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Microplastics are now appearing in food consumed by humans; however, the impact on human health is uncertain (GESAMP 2015; Halden 2015). Plastic particles have been found in the intestines of fish from all oceans and in products such as sea salt (e.g. Yang et al. 2015; Güven et al. 2017). There are currently no standard methods for assessing the health risks of ingesting plastic particles. For fish at least, people do not generally consume their digestive tract where plastic accumulates, so intake is probably limited. In instances where people consume whole organisms, such as mussels and oysters, ingestion rates could be higher (Van Cauwenberghe and Janssen 2014; Li et al., 2018). Moreover, the aesthetic and restorative value of the ocean for people is well known, but there is evidence that the presence of marine litter can undermine the psychological benefits generally provided (Wyles et al. 2015).


Some plastic products contain dangerous chemicals (e.g. fire retardants) and plastic marine litter can also attract chemicals from the surrounding seawater (e.g. UNEP 2016; UNEP and GRID-Arendal 2016). However, the fraction of chemicals contained in plastic or sorbed to plastic in the ocean, is currently considered to be small compared to the chemicals found in seawater and organic particles that originate from other land-based sources of pollution (Koelmans et al. 2016). There are currently no proven toxic effects of chemicals


sorbed by plastic particles found across a range of marine biota, but more data are needed to fully understand the relative importance of exposure to sorbed chemicals from microplastics compared with other exposure pathways (Ziccardi et al. 2016).


The economic and social costs of marine litter include indirect effects such as interfering with small-scale fishing opportunities, tourism and recreation (Watkins et al. 2017). These costs are generally unquantified but may fall disproportionately on those with livelihoods most closely tied to coastal activities. Some direct economic costs include the cost of beach cleanup and accidents related to navigation hazards or fouling (UNEP 2016). The European Union has estimated that every year up to €62 million are lost to the fishing industry from damage to vessels and gear and reduced catch due to ghost fishing (abandoned gear that continues to catch marine organisms as it drifts) and up to €630 million is spent on beach cleaning (Acoleyen et al. 2013).


7.4.5 Emerging Issues for the Ocean


Exploitation of the ocean is expanding and a number of key emerging issues will need to be addressed by policy makers as this exploitation continues.


7


Box 7.3: Coastal sand mining


Around the globe, coastal and nearshore areas are being mined for construction sand and gravel. These are non-renewable resources, although deposits are replenished by a number of processes including erosion of the coast, riverine transport of sediments and biological production (Woodroffe et al. 2016) and landward sediment transport. Sand and gravel are the second most-used natural resource on our planet, after water. Annual sand and gravel consumption is estimated at around 40-50 billion tons (5.2-6.6 tons per person per year, or c.20 kg per person per day), 26 billion tons of which is used for making concrete (Peduzzi 2014).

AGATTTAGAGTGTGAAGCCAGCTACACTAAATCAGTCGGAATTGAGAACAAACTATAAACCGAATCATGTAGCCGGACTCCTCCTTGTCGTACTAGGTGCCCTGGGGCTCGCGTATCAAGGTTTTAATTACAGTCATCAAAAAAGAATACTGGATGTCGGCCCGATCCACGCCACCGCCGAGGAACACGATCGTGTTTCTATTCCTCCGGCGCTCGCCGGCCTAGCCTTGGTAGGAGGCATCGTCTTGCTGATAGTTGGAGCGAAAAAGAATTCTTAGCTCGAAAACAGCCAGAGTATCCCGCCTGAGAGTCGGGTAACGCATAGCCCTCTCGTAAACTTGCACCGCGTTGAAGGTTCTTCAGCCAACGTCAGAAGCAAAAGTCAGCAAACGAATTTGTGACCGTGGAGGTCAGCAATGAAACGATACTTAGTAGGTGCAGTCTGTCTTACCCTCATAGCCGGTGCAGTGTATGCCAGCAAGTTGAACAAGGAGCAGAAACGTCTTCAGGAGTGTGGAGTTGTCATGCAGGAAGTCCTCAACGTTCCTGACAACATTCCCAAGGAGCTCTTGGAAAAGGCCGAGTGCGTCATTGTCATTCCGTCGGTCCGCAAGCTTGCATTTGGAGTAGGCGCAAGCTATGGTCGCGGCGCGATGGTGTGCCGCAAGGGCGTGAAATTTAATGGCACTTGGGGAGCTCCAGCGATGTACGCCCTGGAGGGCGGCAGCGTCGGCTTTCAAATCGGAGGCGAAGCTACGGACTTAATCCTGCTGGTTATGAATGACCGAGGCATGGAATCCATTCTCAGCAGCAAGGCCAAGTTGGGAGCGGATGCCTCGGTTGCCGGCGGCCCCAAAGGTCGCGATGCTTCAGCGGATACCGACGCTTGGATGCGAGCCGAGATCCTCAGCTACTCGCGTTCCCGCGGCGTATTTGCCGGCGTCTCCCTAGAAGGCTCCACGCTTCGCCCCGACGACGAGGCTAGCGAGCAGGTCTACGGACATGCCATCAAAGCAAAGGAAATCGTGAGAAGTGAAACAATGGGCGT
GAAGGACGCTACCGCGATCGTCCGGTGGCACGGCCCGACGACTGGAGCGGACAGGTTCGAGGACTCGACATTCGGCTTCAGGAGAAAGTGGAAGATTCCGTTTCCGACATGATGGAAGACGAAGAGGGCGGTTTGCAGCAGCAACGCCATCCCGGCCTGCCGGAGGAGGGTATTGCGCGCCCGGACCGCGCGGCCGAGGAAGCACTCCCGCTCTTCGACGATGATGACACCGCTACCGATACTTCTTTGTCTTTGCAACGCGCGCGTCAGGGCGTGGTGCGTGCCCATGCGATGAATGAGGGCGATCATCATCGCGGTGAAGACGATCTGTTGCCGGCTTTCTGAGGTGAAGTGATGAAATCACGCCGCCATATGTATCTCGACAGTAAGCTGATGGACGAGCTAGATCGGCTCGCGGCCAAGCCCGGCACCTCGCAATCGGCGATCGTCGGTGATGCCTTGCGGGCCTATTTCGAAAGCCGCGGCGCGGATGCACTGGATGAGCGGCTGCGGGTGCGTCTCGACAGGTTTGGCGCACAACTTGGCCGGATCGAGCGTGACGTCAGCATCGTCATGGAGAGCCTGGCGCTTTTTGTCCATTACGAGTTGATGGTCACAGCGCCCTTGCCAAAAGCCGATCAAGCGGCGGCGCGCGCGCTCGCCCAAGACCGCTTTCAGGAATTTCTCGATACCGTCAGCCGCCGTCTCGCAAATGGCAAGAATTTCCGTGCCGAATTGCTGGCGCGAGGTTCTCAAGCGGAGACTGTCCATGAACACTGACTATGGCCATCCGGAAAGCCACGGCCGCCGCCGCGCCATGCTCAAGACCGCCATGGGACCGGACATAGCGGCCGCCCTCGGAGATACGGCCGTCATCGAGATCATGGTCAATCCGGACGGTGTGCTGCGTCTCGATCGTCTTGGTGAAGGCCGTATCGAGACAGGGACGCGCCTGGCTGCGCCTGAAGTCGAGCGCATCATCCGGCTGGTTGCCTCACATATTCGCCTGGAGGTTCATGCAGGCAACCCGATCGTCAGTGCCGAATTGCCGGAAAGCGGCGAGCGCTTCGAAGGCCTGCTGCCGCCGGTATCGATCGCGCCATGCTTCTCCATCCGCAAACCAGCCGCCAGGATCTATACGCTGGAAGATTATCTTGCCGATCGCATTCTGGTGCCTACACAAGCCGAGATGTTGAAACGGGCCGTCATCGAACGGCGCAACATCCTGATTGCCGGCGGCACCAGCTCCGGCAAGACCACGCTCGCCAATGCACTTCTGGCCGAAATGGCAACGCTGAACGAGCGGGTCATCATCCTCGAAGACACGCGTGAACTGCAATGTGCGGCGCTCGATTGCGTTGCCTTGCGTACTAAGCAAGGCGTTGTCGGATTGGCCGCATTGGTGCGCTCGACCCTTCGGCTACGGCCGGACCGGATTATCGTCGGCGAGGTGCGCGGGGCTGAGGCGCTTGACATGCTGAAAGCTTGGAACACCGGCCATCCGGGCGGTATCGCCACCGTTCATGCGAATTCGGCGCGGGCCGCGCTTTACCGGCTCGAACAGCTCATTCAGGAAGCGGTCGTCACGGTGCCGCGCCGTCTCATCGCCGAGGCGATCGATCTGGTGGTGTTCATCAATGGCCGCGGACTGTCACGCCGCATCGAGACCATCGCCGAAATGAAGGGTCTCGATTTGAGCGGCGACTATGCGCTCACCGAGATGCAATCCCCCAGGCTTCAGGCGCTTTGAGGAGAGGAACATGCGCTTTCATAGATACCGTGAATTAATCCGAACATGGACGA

Most sand comes from the erosion of mountains by rivers and glaciers. It is estimated that all the Earth’s rivers deliver around 12.6 billion tons of sediment to the sea each year (Syvitski et al. 2005). Consequently, humans are currently using sand at a rate four-times that at which it is being produced by nature. Desert sand cannot be used as an aggregate because the grains are too smooth and rounded from constant motion over desert dunes.


Many European countries have been mining sand from offshore sand banks for several decades (Baker et al. 2016). The practice is expanding rapidly in other parts of the world, but the exact volume mined is currently uncertain. The act of dredging the seabed kills organisms in the mined area and the plume of disturbed mud can blanket the seabed and smother sea life in surrounding areas. Illegal and poorly regulated sand mining on beaches (and in rivers) is causing major damage to ecosystems and landscapes (Larson 2018). For example, in Kiribati, beach mining has increased vulnerability to coastal inundation (Ellison 2018) and in central Indonesia, sand mining is one of the identified threats to seagrass beds (Unsworth et al. 2018).


Actions to reduce the global ‘sand mining footprint’ include conserving existing buildings and substituting recycled material for sand and gravel in new projects. It is also possible to replace sand in concrete with 15-70 per cent of incinerator ash, depending on the use (Rosenberg 2010). Research into developing desert-sand-based concrete is expanding and new products are currently being trialled (Material District 2018).


Improved knowledge of sandy environments and their dependent ecosystems is needed in order to make the wisest use of remaining sand and gravel resources (Peduzzi 2014). There is no mention of seabed mining or coastal erosion in the SDG indicators.


Oceans and Coasts


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